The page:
He who sows the good seed is the Son of Man. The field is the world, the good seeds are the sons of the kingdom, but the tares are the sons of the wicked one. The enemy who sowed them is the devil, the harvest is the end of the age, and the reapers are the angels. Therefore as the tares are gathered and burned in the fire, so it will be at the end of this age. The Son of Man will send out His angels, and they will gather out of His kingdom all things that offend, and those who practice lawlessness, and will cast them into the furnace of fire. There will be wailing and gnashing of teeth. Then the righteous will shine forth as the sun in the kingdom of their Father. He who has ears to hear, let him hear! (Mt. 13: 37-43)

Jesus is here privately explaining to his disciples the parable of the wheat and the tares (Mt. 13: 24-30), one of the stories he had given to the multitude a short time before. The parable itself, as well as Jesus’s explanation of it, is usually interpreted in the following way: those people who are good will go to heaven when they die, and those who are bad will be thrust into hell.

It’s a comforting affirmation for those who consider themselves righteous: in the by-and-by, all will receive their just deserts. Furthermore, such an interpretation quiets the urge to take matters into one’s own hands: to wreak justice as spiritual vigilante, punishing wrong-doers who have disturbed one’s well-being, or egotistic self-regard.

Through the ages, this particular interpretation of the parable has likely saved many from abuse, and some of them—-perhaps in greater proportion to their number—were prophets. As well as safeguarding would-be victims from the misguided and malicious, this interpretation may also have benefited potential perpetrators, restraining hubris from descending into action.

Although it’s had its beneficial uses, this interpretation of the parable of the wheat and the tares is not the one that George Fox presents to us. Fox sees from a different perspective and therefore arrives at a different interpretation. We can study his interpretation of this parable, because Fox reveals it in his third epistle. Here is the sum total of that short epistle:

Friends,—There is an eye, that hath looked to see the good seed, that was sown, and queried, from whence came these tares? The answer was and is; “The wicked one hath sown them.” Now read the tares, and what is the effect of them, and their work? And what they do, and have done? How they hang amongst the wheat? But now is the time of harvest, that both wheat and tares are seen, and each distinguished, the one from the other.  G. F. (Works, 7: 17-18).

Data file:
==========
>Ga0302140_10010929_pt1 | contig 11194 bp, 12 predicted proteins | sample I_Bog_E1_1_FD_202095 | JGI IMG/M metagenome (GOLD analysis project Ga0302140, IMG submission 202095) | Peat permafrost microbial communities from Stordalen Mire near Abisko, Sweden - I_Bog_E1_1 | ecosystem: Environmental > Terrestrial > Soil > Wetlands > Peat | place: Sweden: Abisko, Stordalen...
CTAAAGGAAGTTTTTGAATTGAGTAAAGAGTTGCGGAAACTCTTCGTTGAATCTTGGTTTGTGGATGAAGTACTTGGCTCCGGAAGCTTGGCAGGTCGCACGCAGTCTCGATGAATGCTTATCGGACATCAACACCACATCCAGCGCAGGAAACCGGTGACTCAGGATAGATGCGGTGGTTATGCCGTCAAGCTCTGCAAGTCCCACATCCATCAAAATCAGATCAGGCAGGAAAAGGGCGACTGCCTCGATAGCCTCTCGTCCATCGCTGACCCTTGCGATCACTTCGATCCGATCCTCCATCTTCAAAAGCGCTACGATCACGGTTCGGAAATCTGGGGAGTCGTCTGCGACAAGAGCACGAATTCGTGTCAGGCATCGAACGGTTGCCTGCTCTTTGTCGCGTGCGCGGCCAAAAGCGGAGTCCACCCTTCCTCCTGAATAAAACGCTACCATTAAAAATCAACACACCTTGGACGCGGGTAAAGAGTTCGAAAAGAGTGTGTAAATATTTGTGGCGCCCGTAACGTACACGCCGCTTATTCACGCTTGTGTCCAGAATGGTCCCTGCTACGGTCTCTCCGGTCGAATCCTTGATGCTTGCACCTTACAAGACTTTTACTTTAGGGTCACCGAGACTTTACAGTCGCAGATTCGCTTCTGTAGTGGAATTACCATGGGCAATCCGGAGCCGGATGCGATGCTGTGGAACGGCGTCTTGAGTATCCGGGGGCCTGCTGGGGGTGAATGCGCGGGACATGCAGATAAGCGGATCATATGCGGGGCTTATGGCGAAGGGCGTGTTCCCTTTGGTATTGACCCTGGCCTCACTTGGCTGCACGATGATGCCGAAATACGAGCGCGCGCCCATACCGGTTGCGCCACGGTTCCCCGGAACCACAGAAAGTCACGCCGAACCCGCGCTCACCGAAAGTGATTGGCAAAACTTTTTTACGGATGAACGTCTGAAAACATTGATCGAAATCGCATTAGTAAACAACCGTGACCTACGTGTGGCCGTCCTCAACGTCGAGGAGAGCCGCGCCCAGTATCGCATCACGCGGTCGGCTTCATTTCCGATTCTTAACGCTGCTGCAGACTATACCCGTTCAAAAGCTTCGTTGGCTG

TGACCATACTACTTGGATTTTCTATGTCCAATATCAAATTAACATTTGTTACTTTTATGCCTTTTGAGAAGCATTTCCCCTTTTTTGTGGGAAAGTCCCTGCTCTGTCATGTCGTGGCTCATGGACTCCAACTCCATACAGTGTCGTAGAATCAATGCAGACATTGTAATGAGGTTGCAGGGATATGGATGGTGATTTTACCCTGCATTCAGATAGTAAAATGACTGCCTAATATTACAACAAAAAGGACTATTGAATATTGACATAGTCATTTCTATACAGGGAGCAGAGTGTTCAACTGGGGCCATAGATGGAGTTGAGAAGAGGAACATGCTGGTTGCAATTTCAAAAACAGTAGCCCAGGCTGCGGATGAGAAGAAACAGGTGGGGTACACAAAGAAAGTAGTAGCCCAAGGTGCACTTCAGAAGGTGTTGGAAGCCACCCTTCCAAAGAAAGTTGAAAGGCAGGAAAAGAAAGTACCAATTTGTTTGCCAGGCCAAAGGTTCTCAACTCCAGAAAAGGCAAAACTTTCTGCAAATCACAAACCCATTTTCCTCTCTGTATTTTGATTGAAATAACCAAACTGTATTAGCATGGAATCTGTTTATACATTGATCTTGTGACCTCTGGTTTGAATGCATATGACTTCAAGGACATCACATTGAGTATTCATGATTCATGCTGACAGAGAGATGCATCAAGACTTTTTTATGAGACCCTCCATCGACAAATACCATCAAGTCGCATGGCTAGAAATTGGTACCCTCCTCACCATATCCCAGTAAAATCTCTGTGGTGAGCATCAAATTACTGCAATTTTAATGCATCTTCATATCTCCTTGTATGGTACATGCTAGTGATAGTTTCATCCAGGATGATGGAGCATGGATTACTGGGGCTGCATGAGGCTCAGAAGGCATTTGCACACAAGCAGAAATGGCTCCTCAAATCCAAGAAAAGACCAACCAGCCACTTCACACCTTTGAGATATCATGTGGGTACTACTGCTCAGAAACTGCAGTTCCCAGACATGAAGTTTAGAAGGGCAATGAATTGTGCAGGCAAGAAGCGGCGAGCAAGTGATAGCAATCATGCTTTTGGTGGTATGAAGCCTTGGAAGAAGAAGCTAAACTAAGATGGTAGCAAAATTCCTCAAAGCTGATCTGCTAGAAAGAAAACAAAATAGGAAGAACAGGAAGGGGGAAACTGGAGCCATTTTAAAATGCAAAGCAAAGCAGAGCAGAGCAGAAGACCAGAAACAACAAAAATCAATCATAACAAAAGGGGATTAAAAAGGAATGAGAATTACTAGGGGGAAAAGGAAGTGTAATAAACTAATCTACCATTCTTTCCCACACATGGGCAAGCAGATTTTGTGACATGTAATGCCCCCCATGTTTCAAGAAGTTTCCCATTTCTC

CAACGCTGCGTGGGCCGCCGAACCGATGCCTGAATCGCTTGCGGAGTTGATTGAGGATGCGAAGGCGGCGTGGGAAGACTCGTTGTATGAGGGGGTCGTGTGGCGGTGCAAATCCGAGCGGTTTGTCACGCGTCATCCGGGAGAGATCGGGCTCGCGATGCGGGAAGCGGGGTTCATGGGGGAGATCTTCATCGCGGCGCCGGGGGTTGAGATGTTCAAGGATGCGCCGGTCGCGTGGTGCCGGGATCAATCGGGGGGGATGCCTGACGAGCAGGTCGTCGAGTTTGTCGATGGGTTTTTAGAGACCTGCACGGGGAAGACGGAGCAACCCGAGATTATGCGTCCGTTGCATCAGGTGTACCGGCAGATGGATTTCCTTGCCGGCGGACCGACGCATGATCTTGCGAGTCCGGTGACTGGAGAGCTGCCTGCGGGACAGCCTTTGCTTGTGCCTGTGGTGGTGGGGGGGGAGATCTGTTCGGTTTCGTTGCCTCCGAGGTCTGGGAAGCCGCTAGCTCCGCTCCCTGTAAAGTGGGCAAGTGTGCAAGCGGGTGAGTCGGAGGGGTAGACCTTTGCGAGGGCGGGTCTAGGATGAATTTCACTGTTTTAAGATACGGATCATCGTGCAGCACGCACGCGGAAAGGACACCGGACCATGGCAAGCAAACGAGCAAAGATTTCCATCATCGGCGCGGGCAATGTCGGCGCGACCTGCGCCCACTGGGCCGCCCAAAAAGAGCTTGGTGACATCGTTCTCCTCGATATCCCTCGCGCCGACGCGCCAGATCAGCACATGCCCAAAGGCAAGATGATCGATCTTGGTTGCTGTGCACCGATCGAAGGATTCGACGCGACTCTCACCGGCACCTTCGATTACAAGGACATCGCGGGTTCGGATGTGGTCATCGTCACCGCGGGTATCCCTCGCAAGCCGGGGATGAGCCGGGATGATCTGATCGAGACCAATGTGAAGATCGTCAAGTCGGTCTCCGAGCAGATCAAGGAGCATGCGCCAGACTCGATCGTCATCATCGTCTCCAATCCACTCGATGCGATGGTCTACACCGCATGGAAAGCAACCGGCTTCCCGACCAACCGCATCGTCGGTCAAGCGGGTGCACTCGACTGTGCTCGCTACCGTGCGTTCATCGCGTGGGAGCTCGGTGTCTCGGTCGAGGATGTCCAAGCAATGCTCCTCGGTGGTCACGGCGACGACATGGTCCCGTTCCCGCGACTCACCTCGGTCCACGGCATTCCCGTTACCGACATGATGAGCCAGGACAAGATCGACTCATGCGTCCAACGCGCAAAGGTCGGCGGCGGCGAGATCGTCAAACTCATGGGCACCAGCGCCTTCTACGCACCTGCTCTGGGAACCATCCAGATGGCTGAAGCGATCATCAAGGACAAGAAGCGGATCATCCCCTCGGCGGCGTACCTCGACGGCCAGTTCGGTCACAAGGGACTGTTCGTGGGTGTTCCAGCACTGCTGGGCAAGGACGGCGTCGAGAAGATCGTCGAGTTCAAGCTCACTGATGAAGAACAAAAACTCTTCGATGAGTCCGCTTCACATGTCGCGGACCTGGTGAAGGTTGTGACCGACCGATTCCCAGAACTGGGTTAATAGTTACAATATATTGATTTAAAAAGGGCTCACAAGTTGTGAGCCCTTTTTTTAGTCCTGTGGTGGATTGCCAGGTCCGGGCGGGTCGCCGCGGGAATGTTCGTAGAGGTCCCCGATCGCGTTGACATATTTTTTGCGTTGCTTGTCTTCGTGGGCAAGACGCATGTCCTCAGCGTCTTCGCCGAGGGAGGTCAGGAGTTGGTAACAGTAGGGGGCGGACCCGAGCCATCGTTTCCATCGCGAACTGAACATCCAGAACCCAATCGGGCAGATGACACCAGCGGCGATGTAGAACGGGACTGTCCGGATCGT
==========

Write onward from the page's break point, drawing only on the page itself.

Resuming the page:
To understand Fox’s perspective, one begins by isolating his own words from those which are found in the original Bible passage. His own words indicate his interpretation of the text.

For example, the epistle’s first sentence is “There is an eye”: no such reference to this “eye” occurs in the text of the parable; it is strictly Fox’s expression. In communicating his first response to the parable by referring to “an eye,” he asserts the parable is about seeing; it is about seeing or knowing the difference between good and evil (good seed or evil tares). With that much information given, we know that Fox is relating the parable to the Fall, for to “know[ing] good and evil”(Gen. 3:5) independent from God’s guidance was the temptation offered by the Serpent. In taking that bait—to no longer eye God’s Will—humanity became spiritually blind, unable to see, to discern good from evil. The “eye” Fox refers to is that which has overcome that blindness by again eyeing God; this “eye” sees: “both the wheat and tares are seen, and each distinguished, the one from the other”(p. 18).

That the “eye” is but one eye—and not the two eyes given by nature—implies a special kind of seeing, the seeing that metaphorically refers to understanding, or insight. Fox refers to seeing “the good” and the evil that exist within each unredeemed human: “[the tares] hang amongst the wheat.” For Fox, the parable is first a lesson on spiritual discernment: seeing, and second a lesson on what one sees: evil is within oneself; with surprise, one asks: “from whence came these tares?”(p. 17)

Fox urges an examination of the evil that grows within. (“Now read the tares”; that is to say, now that you see the evil in yourself, learn about it.) He directs the reader to examine the characteristics and consequences of that inward evil:

what is the effect of [the tares], and their work? And what they do, and have done? How they hang amongst the wheat? (pp. 17-18)

Fox is compelling the reader to see the effects of sin and wrong-doing in his life, and the stubborn persistence of sin in human nature, as tares “hang amongst the wheat.” For to see—to sense—the distinction between good and evil, and the harm evil does to oneself and others, is the first step to knowing to refuse the evil, and choose the good (Isa. 7:15).